KB: I would like to have our beer taste the way it was made to taste. If we sell our beer in keg to kegerator owners, there's a good chance that will happen. We'll offer to clean their beer lines as well as the kegs we take in trade. I've had my beer on tap in bars, and strangely it tasted like a whole 'nother beer. Of course, homebrewers can use the system to keg their own beers, and that's a good thing too. Beats bottling two cases of 12 ounce bottles, eh?

LW: If you were speaking to an individual who is considering the prospect of opening their own small brewery, what advice would you give them?

KB: Go for it! (I'd qualify that by saying that if none of your friends like your beer, and you have trouble giving it away, then you might want to reconsider.) Do your homework before you plunge. Spend time and you won't have to pay as much. Research really pays off. Once you think you have your costs nailed, talk to a brewer in the biz and they'll tell you something you DON'T know. This is the best business for getting help. Brewers are a fun bunch, they aren't your competition. There are towns that support 10 micros, the beer drinkers will go to all of them.

I would advise people to sell over the counter, if that's at all feasible. You need that margin and you'll enjoy all the feedback. They make you have a restaurant in New Hampshire, and that sucks. I'm working to get that law changed, by the way. Get involved with your peer group. I have so much advice that we opened a School of Beer recently, we have a one day class where prospective brewers can see a whole batch being brewed, plus a syllabus that includes financing without banks and with no credit, siting, government forms and bureaucrats, sourcing and purchasing equipment, and how to save money all around. I want to have one every two weeks. The first is May 29, the second is June 19.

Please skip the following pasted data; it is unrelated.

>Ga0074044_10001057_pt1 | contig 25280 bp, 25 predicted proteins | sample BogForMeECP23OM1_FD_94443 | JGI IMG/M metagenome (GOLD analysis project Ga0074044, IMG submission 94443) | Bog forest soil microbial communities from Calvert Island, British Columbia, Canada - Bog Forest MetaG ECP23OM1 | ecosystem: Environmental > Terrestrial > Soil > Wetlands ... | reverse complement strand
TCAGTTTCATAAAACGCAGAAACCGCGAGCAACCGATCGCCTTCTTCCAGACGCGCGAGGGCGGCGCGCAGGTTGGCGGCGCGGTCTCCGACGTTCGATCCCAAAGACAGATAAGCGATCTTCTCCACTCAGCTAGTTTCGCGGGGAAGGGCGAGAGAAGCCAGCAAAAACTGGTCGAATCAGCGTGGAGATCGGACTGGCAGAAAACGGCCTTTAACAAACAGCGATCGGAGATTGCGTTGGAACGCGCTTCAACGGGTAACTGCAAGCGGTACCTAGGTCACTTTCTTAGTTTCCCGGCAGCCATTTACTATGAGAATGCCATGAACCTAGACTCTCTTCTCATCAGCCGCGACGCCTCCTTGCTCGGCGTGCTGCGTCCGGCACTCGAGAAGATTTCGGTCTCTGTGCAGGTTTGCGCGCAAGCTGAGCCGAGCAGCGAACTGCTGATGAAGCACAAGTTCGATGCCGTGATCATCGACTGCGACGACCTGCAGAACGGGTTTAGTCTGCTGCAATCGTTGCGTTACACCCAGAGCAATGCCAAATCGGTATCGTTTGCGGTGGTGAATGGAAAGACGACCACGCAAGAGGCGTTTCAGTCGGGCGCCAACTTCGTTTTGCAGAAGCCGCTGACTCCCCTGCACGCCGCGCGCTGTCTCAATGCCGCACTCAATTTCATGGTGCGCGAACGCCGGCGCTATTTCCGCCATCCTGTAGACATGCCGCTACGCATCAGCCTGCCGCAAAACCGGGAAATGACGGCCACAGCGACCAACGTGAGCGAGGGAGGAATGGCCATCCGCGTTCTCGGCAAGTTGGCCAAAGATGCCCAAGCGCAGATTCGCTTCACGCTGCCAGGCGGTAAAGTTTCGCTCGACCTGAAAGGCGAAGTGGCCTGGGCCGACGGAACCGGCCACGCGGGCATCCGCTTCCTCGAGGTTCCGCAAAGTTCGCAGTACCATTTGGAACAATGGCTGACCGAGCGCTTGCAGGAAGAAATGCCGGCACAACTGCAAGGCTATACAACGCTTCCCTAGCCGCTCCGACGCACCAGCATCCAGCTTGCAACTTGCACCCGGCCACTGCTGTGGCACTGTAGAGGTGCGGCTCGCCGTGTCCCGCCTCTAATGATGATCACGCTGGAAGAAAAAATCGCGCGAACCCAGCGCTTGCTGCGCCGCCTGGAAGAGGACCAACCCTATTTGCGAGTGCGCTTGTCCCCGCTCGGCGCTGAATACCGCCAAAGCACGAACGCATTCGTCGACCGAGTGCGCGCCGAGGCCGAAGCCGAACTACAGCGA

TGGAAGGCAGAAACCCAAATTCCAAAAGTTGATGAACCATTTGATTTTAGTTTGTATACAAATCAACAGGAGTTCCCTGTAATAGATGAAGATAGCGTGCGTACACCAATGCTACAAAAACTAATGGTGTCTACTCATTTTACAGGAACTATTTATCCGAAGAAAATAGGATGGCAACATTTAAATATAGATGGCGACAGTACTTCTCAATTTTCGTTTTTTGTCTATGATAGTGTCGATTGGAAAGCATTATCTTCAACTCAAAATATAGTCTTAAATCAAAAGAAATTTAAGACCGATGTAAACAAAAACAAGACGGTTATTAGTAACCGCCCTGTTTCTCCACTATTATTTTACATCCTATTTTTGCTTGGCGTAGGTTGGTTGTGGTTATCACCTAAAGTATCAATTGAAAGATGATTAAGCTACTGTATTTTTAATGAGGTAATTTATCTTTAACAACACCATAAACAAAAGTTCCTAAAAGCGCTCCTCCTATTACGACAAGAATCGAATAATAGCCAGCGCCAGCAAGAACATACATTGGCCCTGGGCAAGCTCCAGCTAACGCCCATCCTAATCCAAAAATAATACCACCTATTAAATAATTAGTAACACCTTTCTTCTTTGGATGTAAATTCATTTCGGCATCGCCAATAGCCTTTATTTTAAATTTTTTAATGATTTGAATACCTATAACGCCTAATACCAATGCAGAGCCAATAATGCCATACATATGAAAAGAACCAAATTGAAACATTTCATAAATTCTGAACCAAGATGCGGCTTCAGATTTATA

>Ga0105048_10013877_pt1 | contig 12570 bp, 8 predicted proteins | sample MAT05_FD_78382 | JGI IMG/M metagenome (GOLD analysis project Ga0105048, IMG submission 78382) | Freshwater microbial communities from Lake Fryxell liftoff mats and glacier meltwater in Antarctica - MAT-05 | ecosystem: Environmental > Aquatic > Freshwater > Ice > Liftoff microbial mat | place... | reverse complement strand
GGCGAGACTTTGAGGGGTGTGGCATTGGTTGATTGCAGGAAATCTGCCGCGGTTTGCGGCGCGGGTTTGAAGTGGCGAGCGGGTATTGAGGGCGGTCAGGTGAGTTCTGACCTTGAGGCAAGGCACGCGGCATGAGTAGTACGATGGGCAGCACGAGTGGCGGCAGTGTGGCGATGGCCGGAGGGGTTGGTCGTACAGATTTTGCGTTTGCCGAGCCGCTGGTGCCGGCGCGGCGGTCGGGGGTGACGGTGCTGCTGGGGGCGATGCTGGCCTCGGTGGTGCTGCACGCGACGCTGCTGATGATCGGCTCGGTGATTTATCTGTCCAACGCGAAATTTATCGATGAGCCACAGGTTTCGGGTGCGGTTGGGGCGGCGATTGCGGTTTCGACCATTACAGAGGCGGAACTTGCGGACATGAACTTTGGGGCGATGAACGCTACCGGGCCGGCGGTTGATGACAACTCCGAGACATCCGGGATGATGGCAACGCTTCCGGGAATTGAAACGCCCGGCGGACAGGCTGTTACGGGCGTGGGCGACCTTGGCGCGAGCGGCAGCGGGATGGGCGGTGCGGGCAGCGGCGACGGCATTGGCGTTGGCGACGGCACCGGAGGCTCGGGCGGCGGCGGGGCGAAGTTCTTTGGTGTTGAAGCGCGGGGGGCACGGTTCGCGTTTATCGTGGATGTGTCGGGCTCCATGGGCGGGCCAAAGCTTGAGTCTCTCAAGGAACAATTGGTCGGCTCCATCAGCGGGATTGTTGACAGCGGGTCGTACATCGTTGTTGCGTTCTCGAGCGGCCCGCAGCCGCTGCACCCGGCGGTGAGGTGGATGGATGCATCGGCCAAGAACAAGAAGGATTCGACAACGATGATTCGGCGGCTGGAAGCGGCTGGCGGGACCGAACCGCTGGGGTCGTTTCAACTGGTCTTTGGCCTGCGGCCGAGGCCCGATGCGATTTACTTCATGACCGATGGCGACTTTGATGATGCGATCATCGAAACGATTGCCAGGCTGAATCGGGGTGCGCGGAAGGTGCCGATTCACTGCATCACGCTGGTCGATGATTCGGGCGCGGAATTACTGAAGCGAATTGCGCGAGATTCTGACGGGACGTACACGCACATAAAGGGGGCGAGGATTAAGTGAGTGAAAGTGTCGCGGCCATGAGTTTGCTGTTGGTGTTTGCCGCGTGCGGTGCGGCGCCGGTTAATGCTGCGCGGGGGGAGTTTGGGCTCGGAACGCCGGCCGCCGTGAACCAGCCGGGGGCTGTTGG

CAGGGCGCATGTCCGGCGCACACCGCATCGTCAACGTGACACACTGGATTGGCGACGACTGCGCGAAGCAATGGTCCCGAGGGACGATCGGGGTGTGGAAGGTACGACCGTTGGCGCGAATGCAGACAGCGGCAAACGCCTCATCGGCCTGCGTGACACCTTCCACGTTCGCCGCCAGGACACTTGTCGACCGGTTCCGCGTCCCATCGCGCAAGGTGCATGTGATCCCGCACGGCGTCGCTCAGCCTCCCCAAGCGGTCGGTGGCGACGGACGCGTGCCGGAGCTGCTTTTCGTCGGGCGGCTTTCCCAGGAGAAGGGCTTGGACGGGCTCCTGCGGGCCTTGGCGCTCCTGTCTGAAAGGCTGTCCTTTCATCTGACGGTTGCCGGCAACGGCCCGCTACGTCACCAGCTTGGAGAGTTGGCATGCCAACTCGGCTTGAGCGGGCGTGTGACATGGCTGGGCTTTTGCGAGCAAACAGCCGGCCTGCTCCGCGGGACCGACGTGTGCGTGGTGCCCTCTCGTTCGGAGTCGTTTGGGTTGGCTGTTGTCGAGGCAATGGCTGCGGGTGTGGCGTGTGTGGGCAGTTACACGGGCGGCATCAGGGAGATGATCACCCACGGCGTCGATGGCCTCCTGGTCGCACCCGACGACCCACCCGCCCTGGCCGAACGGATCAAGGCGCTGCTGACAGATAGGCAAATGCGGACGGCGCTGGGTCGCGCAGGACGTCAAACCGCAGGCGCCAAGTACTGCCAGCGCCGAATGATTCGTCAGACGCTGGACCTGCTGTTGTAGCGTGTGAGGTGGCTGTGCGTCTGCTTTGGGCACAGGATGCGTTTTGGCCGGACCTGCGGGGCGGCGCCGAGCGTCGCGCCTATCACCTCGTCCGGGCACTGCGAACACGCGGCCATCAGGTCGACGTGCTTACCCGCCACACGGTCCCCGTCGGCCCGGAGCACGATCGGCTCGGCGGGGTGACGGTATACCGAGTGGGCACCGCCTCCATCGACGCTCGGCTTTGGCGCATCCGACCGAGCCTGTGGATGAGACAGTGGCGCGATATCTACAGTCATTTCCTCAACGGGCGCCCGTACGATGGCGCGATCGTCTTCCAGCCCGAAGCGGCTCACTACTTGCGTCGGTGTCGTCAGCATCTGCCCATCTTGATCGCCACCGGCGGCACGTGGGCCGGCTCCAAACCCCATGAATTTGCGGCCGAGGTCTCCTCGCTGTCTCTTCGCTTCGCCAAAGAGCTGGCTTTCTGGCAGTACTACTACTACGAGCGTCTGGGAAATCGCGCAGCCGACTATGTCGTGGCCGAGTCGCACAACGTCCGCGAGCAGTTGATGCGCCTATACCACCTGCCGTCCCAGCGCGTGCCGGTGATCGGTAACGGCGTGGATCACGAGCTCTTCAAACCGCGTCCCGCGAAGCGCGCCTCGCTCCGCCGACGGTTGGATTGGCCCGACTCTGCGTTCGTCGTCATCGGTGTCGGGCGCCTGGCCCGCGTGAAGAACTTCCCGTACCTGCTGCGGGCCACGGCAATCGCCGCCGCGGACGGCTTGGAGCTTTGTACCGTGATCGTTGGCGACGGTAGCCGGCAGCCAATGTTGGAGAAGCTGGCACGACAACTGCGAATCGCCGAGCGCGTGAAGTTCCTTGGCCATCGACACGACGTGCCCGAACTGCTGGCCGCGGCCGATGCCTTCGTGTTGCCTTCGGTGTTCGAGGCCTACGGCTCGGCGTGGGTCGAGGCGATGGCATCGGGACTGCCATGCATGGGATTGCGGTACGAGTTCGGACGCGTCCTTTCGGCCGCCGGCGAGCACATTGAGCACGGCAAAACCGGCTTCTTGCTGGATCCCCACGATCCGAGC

LW: Many of our readers are homebrewers - would you be willing to give us one of your recipes if people want to give it a try?

KB: I would be happy to provide a recipe, it's simple and a good summer beer. Here are my notes:

El Hefe - German Hefeweizen

Recipe Specifics
Batch Size (Gal): 5
Total Grain (Lbs): 14.51
OG: 1.047
IBU: ~18 (Rager)

This is a classic Hefeweisen. The key to making it taste good is the yeast.  You should only use White Labs WLP380 to get the "banana clove" taste.  The carbonation should be relatively high, 2.7 to 2.8 volumes of CO2  The beer should be served at 38 degrees or so, in a tall glass.  (It will not be clear due to the style, and that's just fine.)

5 lbs. Pilsner malt
5 lbs. Wheat malt
(I like Durst malt but Weyermans is good too.)

1 hop addition: I enjoyed subbing the original Hallertau with Amarillo, you could use Tettnang too.
At boil, 0.5 oz Amarillo hops (9.9% alpha) at 60 minutes.

* * *
Part 1 of our intereview with Kevin Bloom and Manchester Brewing can be found here.

If you want to find out more about Kevin, Manchester Brewing, or School of Beer, check out their website or better yet, if you are in the Concord area, stop by the brewery.



“I distrust camels and anyone else who can go a week without drinking.”
- Joe E. Lewis


  1. Jeff, are the IBU's on that recipe correct? 67 seems awfully high for a single half oz addition.

    Great line of interviews btw.

  2. Brian,

    Thanks for picking that out - you are certainly correct as it is supposed to be 18 IBUs.

    We appreciate the feedback.